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Three Frigates - The South African Navy comes of Age (2nd Ed)

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Story of the President Class Navy Frigates in the South African Navy.

For nearly two decades the three President Class frigates acquired by the SA Navy in the 1960s dominated the South African maritime scene. These three ships - President Kruger, President Steyn and President Pretorius were ordered from Britain in the 1950s.

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Data sheet

Author Rear Admiral Chris Bennett
Cover Type Paper-back
ISBN 10 1-920169-02-4
ISBN 13 978-1-920169-02-2
Number of Pages 290
Size A4
Publication Date 1 June 2006
Illustrations/Photos B&W Images throughout
Binding Perfect Bound

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Story of the President Class Navy Frigates in the South African Navy.

“Three Frigates” - The South African Navy comes of age.

By Rear Admiral Chris Bennett, SA Navy (Retired)

For nearly two decades the three President Class frigates acquired by the SA Navy in the 1960s dominated the South African maritime scene. These three ships - President Kruger, President Steyn and President Pretorius were ordered from Britain in the 1950s in compliance with the requirements of the so-called Simon’s Town Agreement.

In this book we find out not only about the ships themselves but also some of the political background at the time of purchase that led to their acquisition and for the first time we can read of some of the political background twenty years later that led to them being sidelined whilst still in ‘their prime’ and very useful ships.

We also find out how the SA Navy developed from 1953 when “we were a ‘mickey mouse’ outfit” to 1963 when “we were a pretty professional set up and able to hold our own with the Royal Navy”. Considerable comment is also given in various sections of the book on some of those areas where the author believes that National, SADF and/or SAN policies or procedures hindered the proper operational manning and deployment of these fine ships.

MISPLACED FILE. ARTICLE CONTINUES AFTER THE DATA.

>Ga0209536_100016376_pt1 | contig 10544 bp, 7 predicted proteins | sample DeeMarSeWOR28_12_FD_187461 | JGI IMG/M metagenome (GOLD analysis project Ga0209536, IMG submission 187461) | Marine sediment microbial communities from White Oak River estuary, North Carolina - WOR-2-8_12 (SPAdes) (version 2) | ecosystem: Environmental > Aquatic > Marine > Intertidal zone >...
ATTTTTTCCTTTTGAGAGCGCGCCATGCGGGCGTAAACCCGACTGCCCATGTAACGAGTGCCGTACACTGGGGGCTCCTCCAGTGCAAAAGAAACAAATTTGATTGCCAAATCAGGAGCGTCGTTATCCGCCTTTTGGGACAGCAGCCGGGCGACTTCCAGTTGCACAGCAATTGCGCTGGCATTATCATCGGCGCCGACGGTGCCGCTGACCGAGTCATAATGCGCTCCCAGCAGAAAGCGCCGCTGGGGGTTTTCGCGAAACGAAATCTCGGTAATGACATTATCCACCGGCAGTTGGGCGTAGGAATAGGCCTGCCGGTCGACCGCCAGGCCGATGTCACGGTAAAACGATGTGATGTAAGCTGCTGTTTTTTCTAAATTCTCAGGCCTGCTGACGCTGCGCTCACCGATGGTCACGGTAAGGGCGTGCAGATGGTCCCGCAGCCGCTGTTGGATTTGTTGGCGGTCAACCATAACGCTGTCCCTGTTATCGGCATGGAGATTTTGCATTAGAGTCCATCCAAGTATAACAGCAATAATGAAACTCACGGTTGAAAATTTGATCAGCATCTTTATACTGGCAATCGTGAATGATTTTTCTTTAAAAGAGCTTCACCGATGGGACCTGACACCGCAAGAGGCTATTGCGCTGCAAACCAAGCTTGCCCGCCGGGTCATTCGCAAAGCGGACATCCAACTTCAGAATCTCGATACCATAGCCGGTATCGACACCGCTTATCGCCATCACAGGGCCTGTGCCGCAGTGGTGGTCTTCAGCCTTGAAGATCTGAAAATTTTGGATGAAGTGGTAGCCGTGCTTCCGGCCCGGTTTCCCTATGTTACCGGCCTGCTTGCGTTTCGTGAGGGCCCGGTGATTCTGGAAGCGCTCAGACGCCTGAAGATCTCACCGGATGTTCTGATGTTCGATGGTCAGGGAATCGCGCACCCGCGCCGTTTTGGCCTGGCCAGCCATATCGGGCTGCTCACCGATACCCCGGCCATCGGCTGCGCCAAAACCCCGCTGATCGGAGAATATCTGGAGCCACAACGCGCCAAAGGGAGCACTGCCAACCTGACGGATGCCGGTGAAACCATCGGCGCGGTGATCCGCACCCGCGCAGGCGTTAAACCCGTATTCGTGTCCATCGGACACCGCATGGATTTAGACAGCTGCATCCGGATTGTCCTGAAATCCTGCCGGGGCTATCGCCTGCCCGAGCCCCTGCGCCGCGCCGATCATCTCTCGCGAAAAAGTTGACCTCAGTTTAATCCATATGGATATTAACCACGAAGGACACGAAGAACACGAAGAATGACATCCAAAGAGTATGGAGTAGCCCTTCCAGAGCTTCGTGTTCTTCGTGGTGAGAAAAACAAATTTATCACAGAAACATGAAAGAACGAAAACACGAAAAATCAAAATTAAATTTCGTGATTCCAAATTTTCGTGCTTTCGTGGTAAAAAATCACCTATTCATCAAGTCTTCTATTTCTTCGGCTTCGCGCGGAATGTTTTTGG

For the first time in a book on the SA Navy the full story of how the Navy became part of the so-called ‘Border War’ during Operation Savannah and what the President Class frigates achieved in that operation is told.

The main story of this book is not about the tragic loss of SAS President Kruger on 18 February 1982, however this important occurrence in the history of our Navy does get serious attention and the author does try to explain what happened, hopefully in terms that the non-naval reader will also understand. He also gives some reasonably detailed comment, especially on the official findings of the formal inquest into the death of one of her ship’s company as a result of that accident.

There are also many other happier stories from the time of their building in the UK, and on a number of diplomatic visits made by them to Argentina, Australia and Europe. Then there are visits to our own harbours and such incidents as entertaining ‘Snow White, the seven Dwarfs and some twenty chorus girls’ onboard the President Kruger, and other stories about the multitude of different characters who served in these beautiful ships over the years, some strange, some tragic, but mostly amusing.

The previous Chief of the Navy, Vice Admiral Johan Retief, whilst still in that post agreed to write a foreword for the book, and had the following comment on it:

" I found the draft compelling reading and, from my knowledge, an excellent history of a most important phase of the Navy’s history. There are clear lessons to be learnt, stretching from how to man ships properly to how to name ships. … … … It is essential that these lessons be retained for future generations as we move back into a large ship era. "

and

"Conclusion. To repeat myself, I think you have done remarkably well. I have read the draft for contents only and not for style, I am not qualified to do that. I presume that you are discussing the matter with an editor. I enjoyed that the fact that you interspersed the factual history with anecdotes, it keeps one interested. Well done. BZ"

Note: BZ, or Bravo Zulu phonetically, is ‘navalese’ for ‘Well done’ and was inked in by hand. It originates from the NATO book of two letter signal codes and means ‘Well done’.

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